The holidays are right around the corner, and you know what that means – more calories and significant price drops on consumer goods. As we explore our world’s “new normal” throughout a global pandemic, average consumers and cybercriminals will have more in common this year – online shopping. While threat actors seek discounts on web hosting services and phishing kits, average users will be taking to the World Wide Web to gather their holiday bargains.
Last year, we detailed cybercriminal retailer sales strategies, threat actors’ interest in up-and-coming holiday deals, a cornucopia (see what I did there?) of tools and products up for grabs, and global cybercriminal reactions to a once US-specific spending spree. This year, we will discuss the most common alerts we have sent to our retail clients, how these digital risks affect consumers as the holiday season approaches, and peek into the cybercriminal chatter observed on forums and marketplaces.
For retailers, data leakage risks accounted for 49% of alerts
Planning for this year’s Black Friday and Cyber Monday has been a headache for many retail organizations as they try to meet customer expectations throughout an (almost) wholly digital event. Cybercriminals are looking at this shopping extravaganza as a goldmine for their business – and there are plenty of opportunities waiting for them in 2020. Drawing on the ‘real-life’ risks we have alerted our retail clients to, from August to November 2020, our research indicates that data leakage and risks to brand reputation will be the most significant sources of digital risk affecting retailers this holiday season – let’s analyze this information more closely.
Digital Shadows (now ReliaQuest) identified over ten thousand data leakage risks ranging from unauthorized code commits to exposed access keys. In many instances, Digital Shadows (now ReliaQuest)’ analysts come across an exposed AWS access key that potentially enables attackers to access critical or sensitive databases, leading to data theft, financial loss, and customer detail compromise. Additionally, when retail developers publicly host code repositories, attackers may gain insight into the type of technology they use to build their respective website or back-end infrastructure, aiding them in identifying potential vulnerabilities that can be leveraged to gain unauthorized access to systems. As a retailer, quickly identifying and resolving these issues is crucial in thwarting malicious attempts.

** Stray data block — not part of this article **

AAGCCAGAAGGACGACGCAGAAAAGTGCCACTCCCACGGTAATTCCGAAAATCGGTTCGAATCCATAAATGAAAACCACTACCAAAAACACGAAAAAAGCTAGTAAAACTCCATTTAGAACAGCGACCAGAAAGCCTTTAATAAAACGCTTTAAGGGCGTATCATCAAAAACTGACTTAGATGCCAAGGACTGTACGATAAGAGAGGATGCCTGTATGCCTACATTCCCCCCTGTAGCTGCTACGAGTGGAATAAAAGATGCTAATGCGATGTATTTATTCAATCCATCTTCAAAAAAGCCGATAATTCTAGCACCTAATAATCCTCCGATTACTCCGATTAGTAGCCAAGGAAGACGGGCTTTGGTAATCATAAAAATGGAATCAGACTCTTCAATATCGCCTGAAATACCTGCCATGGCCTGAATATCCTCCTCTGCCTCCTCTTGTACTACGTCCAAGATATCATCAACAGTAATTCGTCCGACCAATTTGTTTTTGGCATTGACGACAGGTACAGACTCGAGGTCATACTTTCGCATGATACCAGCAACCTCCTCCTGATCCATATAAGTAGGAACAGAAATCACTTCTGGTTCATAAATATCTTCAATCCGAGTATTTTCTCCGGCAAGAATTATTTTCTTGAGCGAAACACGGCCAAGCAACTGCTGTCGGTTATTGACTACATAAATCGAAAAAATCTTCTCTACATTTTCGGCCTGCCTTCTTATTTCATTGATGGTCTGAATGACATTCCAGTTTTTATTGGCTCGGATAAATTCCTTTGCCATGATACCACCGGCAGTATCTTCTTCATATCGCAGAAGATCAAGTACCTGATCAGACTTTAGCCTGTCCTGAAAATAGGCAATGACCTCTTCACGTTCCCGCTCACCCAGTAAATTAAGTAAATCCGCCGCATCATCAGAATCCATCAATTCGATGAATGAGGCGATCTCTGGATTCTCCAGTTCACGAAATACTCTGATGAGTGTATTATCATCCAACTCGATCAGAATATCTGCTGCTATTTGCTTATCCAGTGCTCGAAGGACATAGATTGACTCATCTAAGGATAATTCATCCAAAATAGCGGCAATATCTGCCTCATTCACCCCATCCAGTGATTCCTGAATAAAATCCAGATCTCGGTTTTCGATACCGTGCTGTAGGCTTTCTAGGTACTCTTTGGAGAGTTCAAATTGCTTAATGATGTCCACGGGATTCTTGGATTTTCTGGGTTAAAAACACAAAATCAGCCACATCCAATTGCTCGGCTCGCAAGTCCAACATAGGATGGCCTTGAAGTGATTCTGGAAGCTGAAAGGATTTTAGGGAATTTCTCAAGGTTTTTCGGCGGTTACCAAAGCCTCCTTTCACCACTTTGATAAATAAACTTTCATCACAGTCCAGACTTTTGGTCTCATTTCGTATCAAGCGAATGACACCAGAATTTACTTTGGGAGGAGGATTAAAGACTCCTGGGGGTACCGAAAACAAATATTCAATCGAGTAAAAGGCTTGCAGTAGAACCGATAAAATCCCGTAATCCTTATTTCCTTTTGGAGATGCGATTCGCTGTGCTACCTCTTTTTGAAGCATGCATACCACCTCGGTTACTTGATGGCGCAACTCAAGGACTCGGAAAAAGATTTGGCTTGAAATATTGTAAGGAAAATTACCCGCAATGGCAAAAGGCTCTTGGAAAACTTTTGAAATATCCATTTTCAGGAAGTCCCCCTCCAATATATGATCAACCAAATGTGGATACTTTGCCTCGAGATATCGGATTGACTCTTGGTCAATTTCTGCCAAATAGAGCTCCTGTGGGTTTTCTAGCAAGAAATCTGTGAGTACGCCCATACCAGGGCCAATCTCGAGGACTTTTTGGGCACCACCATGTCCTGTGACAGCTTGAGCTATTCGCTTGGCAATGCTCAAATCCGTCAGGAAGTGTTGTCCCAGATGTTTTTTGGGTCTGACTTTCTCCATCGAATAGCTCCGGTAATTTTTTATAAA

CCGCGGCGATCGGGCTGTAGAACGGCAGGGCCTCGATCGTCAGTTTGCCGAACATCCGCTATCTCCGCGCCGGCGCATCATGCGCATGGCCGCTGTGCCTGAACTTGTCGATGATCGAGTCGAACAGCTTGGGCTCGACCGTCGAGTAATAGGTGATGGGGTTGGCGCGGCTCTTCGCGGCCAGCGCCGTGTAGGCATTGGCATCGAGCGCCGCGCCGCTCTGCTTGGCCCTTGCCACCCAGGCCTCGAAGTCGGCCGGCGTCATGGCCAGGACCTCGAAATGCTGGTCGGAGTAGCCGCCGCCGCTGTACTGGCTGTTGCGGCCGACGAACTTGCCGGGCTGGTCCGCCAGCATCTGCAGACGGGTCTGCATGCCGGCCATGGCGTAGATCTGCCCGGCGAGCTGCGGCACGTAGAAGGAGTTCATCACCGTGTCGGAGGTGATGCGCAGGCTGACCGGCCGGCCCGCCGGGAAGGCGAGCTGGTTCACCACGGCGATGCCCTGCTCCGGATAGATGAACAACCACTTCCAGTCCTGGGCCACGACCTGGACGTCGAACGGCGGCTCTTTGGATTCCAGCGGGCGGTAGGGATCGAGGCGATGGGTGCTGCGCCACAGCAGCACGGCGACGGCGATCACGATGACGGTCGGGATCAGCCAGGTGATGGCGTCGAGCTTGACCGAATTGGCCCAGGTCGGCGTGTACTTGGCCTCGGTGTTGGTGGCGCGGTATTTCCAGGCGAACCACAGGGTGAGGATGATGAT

Risks to brand reputation came in a close second, accounting for 45% of the alerts we sent to our Retail clients. As we have seen before, cybercriminals love creating phishing pages and fake social media accounts to mislead users into exposing their login credentials, personally identifiable information (PII), or payment card data. For example, a threat actor may deploy a phishing campaign that targets a specific retailer’s customers. When customers receive emails that appear to be legitimate, they may be urged to click on malicious links or open malware-laced attachments, giving way to potential financial or credential compromise or malware propagation. As a security measure, users should be critical of the pages that they visit and opt-in to multi-factor authentication (MFA) where available.
Finally, Digital Shadows (now ReliaQuest) identified roughly 1,300 infrastructure-related risks, which included exposed ports, certificate issues, and common vulnerabilities and exposures (CVE). Threat actors (looking at you, Magecart) target vulnerable websites to deploy attacks and access sensitive customer information, specifically financial data. For example, an accessories retailer was affected from late-April to mid-June 2020 by an attack leveraging Magecart’s skimming code. In this scenario, the skimming code was added to the site’s online checkout pages and used a legitimate file hosted on the store servers to connect the code with the Submit button. When clicked, the injected skimmer code intercepted all the information entered during checkout and captured it as an image. This image was then encoded and sent to another site controlled by the attackers. Based on reporting, attackers explicitly targeted the accessories company, likely due to an expected increase in online orders after closing physical store locations due to COVID-19.